Does Money Change People Or Just Our View Of Them?

Posted on | August 26, 2010 | 163 Comments

Why is it that we tend to dehumanize people who have little/no money but also those who are extremely rich?

There are many directions we can go with this topic but for now I would like to discuss people’s feelings towards wealthy people. I feel one of the best examples for this is athletes. Specifically we will use baseball players since I am an avid baseball fan.

Major League Baseball players are individuals who have worked hard at their craft since they were a child and earned the right to play among the highest possible level of competition.

Alex Rodriguez is the 3rd baseman for the New York Yankees, the highest paid player in baseball and arguably the best player in baseball. The following are some complaints against a player like him:

He is earning too much money and is overpaid

This is a capitalist society and a person not only has a right but is encouraged to try to earn as much as he can. Attempting to be an authority on who is overpaid when you are not the actual one who is paying them is quite silly.

Oh A-Rod doesn’t care he struck out, he has millions of dollars. He’ll go home to his money and be fine.

When you spend MANY YEARS of your life playing the sport you love so much and build into your neurology a habit of demanding such a high standard of play out of yourself, you do not just stop caring overnight when you perform poorly.

People who foolishly believe money is an end all solution to their problems and the key to everlasting happiness might believe that a player’s on field performance (or any problems he may have) are irrelevant because of the size of his bank account.

Furthermore, it is my belief that if you are wealthy and earning millions like athletes, you become a bit desensitized to your wealth. It is not that you stop liking or caring about money but the initial thrill of having a lot of it wears off. As I mentioned before, people who do not have millions of dollars think once you have all that money, you now have everlasting happiness. The people who think this way do not have millions of dollars and because it is something they DO NOT HAVE and are CONSTANTLY CHASING, they see it as magical. I think after a rich person gets over the initial shock of being rich, it becomes apart of his life & maybe even taken for granted a bit. It is not taken for granted in a bad way but the initial enthusiasm for it fades after time has gone by. For example, just like after receiving that toy you really wanted as a kid or getting your 1st car –you no longer have the same OH MY GOD YESSS type happiness about it but still enjoy it. An item or circumstantial condition you thought would be the most amazing thing in your life winds up adding value but does not complete you like you may have thought it would have.

Let’s take it even further, what if a woman in Somalia was able to watch a few days of your life. She might view you the same way a regular person in the US views a rich person. She might think that because you live in a nice home and are able to eat 3 solid meals a day, maybe you do not care about your career or social life because you are wealthier and more fortunate than they are—you don’t care about not achieving your goals that day & can just go home & eat all you want. It is very easy for people to make negative false assumptions about each other, especially those who have more money.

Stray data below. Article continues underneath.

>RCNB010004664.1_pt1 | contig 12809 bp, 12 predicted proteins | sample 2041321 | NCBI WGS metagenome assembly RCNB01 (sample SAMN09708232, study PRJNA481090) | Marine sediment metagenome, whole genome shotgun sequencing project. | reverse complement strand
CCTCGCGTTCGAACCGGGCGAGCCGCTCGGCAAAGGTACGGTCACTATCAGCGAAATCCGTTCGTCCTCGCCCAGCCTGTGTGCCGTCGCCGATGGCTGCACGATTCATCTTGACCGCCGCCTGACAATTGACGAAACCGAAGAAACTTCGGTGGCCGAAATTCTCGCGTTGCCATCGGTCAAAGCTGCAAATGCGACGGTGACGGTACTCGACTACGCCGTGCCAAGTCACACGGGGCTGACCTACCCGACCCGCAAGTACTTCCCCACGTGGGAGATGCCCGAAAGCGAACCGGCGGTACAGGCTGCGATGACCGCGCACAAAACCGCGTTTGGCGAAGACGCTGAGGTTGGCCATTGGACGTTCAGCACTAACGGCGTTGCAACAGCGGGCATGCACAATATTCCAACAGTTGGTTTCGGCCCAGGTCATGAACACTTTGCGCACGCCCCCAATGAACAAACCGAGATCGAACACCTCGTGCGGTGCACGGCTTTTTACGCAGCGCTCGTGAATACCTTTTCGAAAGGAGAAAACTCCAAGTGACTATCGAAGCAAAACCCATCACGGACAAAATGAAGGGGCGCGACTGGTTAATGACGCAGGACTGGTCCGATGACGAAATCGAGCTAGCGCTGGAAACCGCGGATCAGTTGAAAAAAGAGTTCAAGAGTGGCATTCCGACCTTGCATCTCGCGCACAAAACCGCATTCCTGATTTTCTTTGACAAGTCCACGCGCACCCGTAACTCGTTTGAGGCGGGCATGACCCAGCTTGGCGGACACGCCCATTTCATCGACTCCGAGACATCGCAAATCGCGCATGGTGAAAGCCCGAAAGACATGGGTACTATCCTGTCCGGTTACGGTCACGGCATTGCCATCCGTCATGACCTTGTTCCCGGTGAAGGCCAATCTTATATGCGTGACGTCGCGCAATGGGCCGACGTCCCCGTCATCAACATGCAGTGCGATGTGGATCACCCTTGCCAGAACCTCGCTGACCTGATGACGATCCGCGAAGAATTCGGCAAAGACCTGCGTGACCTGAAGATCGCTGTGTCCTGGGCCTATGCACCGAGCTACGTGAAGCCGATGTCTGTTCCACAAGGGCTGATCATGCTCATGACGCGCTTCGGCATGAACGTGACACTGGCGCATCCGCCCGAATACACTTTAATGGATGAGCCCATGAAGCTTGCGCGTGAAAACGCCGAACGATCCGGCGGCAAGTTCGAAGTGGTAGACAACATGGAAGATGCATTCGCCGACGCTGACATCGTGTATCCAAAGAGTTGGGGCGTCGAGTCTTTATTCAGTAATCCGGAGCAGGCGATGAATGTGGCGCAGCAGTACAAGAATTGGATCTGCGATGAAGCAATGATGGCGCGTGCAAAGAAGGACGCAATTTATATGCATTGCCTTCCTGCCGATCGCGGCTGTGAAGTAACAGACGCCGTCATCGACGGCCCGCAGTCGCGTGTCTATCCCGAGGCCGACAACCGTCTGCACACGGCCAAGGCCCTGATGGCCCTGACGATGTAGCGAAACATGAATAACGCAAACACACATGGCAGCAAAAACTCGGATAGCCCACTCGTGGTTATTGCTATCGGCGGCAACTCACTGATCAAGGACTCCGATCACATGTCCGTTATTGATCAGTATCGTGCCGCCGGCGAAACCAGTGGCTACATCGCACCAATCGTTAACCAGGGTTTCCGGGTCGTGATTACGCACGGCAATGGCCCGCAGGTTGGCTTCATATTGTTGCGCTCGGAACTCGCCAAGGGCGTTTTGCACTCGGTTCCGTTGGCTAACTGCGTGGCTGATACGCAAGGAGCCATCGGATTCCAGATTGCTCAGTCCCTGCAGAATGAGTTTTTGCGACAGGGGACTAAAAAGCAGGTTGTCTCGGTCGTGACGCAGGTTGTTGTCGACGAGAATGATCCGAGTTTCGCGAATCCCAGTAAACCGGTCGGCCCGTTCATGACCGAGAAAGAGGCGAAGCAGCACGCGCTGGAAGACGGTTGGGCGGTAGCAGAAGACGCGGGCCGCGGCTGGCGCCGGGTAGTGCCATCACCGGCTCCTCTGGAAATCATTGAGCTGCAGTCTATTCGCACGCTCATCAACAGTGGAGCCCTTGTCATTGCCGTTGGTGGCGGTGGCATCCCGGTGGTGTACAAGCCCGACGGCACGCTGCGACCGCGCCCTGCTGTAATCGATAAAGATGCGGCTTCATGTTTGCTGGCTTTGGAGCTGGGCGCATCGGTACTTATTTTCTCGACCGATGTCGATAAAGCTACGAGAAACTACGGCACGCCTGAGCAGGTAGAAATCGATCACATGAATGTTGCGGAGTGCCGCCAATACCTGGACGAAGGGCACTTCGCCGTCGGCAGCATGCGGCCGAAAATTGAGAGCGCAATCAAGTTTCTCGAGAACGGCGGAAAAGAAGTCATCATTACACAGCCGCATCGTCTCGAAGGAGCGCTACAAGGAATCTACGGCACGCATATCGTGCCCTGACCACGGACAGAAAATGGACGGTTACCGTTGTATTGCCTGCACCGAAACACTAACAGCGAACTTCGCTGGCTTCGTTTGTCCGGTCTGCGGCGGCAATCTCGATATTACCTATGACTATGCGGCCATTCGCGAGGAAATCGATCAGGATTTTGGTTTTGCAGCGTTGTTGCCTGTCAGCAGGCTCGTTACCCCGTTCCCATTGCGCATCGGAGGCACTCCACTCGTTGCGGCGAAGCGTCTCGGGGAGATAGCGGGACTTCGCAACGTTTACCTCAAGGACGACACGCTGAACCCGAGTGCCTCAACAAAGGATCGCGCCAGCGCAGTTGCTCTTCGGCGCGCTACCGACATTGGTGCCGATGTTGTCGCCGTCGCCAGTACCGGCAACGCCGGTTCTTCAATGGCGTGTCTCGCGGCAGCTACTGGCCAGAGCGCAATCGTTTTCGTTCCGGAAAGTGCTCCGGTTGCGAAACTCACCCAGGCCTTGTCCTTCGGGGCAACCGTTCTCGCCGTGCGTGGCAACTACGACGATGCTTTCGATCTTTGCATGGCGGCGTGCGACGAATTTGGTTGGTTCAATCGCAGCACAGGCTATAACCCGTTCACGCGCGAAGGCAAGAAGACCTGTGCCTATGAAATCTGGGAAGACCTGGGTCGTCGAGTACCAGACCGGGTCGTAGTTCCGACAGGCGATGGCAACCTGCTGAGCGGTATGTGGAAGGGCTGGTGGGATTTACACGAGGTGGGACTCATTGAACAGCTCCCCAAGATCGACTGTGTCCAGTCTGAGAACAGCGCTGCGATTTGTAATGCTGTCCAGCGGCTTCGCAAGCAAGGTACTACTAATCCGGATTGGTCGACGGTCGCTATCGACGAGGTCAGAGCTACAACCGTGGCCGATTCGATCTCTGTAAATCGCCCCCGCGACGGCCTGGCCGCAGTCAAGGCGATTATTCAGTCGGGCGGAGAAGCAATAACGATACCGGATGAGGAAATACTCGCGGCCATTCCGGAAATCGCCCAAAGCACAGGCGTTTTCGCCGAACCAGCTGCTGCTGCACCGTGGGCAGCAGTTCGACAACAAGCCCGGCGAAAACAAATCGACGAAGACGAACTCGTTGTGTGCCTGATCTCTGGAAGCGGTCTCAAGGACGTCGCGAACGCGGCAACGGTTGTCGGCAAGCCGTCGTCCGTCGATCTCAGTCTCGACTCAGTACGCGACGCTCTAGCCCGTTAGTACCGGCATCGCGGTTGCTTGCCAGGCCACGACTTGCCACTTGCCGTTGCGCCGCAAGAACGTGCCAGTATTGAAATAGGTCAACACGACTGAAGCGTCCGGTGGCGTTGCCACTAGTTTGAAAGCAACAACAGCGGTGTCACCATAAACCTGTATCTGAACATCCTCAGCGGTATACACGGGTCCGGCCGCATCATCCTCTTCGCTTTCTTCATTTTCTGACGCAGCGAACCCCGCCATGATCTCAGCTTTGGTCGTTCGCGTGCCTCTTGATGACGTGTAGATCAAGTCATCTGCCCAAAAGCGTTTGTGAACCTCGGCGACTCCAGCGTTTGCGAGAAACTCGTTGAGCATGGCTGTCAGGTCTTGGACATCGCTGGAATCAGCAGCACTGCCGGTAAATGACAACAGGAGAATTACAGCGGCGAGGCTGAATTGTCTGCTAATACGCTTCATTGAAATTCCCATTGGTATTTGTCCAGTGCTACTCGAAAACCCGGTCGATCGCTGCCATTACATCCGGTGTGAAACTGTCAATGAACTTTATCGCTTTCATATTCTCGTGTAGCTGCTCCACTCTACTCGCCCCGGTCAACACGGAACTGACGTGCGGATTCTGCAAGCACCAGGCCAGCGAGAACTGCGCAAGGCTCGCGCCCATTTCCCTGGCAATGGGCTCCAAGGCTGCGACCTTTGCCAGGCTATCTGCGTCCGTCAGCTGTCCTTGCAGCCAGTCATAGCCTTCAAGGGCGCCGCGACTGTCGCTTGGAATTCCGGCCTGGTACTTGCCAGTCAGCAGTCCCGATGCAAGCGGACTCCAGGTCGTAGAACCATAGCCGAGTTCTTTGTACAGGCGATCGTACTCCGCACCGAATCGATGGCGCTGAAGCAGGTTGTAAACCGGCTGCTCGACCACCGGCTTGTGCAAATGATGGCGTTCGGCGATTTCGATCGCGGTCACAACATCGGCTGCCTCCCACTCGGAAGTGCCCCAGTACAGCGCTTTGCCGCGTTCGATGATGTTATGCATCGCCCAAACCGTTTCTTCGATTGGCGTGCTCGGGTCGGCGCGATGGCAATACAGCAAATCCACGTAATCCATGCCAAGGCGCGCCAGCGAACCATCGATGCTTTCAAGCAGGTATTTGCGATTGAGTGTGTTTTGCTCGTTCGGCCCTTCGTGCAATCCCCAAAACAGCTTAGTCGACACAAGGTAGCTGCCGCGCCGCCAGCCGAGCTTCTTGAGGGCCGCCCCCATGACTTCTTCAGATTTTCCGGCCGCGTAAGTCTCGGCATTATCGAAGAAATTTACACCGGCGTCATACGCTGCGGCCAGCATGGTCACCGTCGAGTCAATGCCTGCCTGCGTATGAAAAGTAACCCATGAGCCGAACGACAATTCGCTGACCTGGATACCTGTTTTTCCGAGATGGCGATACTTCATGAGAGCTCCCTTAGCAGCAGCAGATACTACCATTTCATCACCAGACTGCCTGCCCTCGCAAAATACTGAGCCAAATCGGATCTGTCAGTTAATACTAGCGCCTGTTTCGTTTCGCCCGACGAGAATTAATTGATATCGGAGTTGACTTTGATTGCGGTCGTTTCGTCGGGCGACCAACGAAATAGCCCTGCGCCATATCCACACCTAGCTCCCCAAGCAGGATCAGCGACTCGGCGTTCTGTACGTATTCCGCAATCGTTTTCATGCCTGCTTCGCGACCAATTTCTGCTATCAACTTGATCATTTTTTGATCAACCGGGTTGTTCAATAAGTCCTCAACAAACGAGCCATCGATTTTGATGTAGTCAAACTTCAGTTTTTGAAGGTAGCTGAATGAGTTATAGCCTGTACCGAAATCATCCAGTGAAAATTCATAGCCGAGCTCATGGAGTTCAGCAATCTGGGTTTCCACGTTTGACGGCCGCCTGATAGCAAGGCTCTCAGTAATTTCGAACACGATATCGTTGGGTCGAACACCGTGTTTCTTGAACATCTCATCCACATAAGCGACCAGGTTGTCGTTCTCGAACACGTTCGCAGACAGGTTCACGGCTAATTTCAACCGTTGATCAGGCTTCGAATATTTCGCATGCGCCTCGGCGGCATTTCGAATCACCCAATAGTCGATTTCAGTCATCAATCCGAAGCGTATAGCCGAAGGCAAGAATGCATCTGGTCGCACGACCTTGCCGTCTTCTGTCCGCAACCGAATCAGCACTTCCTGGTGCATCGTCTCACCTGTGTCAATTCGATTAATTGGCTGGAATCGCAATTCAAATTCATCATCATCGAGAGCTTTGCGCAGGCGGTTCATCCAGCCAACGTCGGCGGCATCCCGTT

People can also be selective in whether they decide to feel sorry for an athlete or celebrity if something negative happens for the same reasons above.

I admire Alex Rodriguez for his sheer talent alone but there is much more to be admired. The man known as A-Rod worked hard to accomplish his dream of becoming a baseball player, earned as much as he could and gives back to the community.

Alex Rodriguez has absolutely no idea who I am or anything about me and IT DOES NOT MATTER to me. Knowing who I am or doing me any favors is not criteria that I require before I admire someone. Alex earns millions of dollars and I do not but a person’s income is irrelevant to who they are as a person and definitely not acceptable criteria to judge a person’s character or give them sympathy. If something bad happens in A-Rod’s life, I am not going to get upset over it or cry but I can empathize.

Furthermore, if we internalize the logic of not caring about rich people because ‘they don’t care about you’ or ‘they don’t pay your bills,’ the same logic would have to apply to those who do not have money. There are tons of people living in poverty who do not know you, care about you or pay your bills.

I choose to participate in charity work and fundraising to help out those in need. I am aware many of the people being helped will never know who I am. Whether my help is appreciated is irrelevant because I am not doing it to receive appreciation or positive feedback. I do it out of compassion for others and an obligation as a human being to do my part and help contribute. I do it because I feel it is right.

Throughout this article I have been attempting to drive the same point and that is that people are people regardless of what they earn. If you are going to judge them, more suitable criteria would be on the basis of their character and behavior and NOT how much they earn. As far as character goes, the rich person you meet might be one of the most generous people you know and the poor person you come across might be a total asshole. Be conscious of what you are judging people on and the assumptions you make based on your judgment.

DG



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